Moving the Houses of Parliament to Birmingham would show Mrs May is serious about trying to unite the country in a way never tried before. In fact, it would reflect her cabinet which has been as much as trying to unify as stamping her own mark on government.
It would also be a massive economic move, giving the Midlands another boost and showing that it’s not just London that matters – even if that’s clearly not the case. It could help move away from what some see as the lop-sided development of the UK, where London is dominant. Supporting the rest of the country is just as important.
It’s also extremely practical because the Houses of Parliament are in need of major renovation work. A rolling programme of work could cost around £5.7 billion, while a full move out would mean the work could be done more quickly and avoid disruption to parliamentary business. The cost for this option has been put at £3.9 billion with the work completed within six years.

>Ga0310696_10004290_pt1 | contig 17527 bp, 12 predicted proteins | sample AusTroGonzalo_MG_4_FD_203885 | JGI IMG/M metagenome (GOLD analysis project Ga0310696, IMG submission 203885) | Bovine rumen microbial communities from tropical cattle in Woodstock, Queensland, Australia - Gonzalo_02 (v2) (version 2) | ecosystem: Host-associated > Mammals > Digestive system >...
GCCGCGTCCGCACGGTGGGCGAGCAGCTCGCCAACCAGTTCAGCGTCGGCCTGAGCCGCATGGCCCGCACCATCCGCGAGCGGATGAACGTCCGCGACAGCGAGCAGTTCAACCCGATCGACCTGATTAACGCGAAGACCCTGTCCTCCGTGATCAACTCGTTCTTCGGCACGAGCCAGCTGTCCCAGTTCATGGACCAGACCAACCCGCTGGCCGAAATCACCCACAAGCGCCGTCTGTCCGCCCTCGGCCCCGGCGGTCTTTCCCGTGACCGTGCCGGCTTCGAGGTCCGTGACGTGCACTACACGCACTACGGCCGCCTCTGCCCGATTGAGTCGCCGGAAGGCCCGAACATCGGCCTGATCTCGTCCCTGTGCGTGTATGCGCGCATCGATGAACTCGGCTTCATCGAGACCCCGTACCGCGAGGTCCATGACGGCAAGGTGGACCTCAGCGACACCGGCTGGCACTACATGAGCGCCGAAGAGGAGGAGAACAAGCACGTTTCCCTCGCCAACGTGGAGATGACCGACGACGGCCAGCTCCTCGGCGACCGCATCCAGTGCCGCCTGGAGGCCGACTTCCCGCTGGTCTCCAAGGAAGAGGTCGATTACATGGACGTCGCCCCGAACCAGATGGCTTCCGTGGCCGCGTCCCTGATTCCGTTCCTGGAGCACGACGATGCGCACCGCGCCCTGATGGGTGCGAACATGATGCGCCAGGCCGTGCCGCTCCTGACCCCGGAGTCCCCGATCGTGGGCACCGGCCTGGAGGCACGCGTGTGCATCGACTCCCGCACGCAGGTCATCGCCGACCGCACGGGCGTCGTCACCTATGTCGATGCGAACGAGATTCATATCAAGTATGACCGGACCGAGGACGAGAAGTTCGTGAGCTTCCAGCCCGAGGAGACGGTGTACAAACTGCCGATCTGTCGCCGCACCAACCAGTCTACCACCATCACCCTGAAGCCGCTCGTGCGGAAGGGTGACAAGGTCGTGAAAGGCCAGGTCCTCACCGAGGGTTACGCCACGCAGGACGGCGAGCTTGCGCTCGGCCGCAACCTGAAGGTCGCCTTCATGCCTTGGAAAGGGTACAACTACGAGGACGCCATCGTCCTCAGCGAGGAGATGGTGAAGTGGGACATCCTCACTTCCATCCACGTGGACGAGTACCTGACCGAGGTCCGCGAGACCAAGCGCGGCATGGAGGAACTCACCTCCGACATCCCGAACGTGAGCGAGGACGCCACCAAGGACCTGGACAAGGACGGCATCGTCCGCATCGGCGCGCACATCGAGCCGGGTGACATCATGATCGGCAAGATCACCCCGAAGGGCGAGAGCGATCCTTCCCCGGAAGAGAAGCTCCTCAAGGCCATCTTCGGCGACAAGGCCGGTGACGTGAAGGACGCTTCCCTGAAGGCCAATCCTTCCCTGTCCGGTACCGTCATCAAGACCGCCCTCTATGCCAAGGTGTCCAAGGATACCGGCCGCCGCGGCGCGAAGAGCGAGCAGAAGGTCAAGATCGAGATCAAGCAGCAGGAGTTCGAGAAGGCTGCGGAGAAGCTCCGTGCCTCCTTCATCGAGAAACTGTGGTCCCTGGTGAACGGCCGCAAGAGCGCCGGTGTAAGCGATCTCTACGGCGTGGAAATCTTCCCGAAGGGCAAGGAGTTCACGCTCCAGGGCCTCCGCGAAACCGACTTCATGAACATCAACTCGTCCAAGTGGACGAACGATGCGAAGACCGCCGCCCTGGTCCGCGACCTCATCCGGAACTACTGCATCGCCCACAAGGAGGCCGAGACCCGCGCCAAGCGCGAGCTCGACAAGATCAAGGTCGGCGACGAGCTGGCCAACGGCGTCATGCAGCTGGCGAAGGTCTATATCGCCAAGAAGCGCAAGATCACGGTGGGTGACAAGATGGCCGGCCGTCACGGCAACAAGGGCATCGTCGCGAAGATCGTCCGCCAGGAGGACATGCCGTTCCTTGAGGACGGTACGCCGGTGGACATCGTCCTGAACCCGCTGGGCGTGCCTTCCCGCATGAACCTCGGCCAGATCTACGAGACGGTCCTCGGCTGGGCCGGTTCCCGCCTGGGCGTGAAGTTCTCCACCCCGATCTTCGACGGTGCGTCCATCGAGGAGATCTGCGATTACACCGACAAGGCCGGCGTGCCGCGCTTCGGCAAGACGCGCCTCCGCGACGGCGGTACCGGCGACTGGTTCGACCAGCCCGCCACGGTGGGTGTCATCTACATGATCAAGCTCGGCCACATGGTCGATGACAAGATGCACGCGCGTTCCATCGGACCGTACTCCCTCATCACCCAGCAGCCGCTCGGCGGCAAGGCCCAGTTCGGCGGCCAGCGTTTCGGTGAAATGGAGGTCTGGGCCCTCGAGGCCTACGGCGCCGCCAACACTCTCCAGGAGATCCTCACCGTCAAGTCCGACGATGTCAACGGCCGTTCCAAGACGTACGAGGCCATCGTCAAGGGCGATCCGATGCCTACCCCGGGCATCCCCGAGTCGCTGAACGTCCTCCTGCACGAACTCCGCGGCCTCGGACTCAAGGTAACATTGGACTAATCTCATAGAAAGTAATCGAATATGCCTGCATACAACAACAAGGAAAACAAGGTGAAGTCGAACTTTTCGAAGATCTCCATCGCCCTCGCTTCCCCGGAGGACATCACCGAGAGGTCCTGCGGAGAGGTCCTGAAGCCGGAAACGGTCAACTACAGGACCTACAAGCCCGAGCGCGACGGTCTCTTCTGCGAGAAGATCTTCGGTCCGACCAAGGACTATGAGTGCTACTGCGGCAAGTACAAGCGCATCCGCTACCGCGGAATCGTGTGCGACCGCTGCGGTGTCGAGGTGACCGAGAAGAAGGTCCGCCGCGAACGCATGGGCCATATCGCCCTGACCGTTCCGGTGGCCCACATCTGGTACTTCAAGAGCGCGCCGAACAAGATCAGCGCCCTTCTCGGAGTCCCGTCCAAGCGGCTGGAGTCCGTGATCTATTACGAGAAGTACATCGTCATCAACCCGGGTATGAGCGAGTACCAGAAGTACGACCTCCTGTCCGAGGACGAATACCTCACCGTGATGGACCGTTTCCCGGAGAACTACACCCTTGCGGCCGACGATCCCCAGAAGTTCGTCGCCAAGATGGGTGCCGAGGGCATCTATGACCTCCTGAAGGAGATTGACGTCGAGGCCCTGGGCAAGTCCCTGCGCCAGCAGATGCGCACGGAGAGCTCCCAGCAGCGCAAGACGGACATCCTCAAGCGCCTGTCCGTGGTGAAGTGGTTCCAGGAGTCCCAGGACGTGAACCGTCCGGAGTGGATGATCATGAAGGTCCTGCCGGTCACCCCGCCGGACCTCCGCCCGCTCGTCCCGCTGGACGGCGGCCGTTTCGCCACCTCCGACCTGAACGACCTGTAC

Of course, accommodation could be found in Birmingham (or even another location outside of London) to house MPs, peers and their support staff for this period. Shifting Whitehall departments might also be required.
* Of course, it wouldn’t just be up to Mrs May, the parliamentary authorities and parliamentarians would also have to have a say – but wouldn’t it be an incredible statement to make the move permanent and turn the old London parliament buildings into a museum?
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Not a lot of people know that, but the House of Lords holds robes that are lent to peers for ceremonial use on state occasions.
The robes have been donated or bequeathed to the House of Lords by former members, and are cleaned and repaired as and when necessary.
The value was £217,453 as at 31 March 2015*, according to a report pointed to in a response to a written parliamentary question on the topic.
Here’s a link to the House of Lords resource accounts for 2014-15.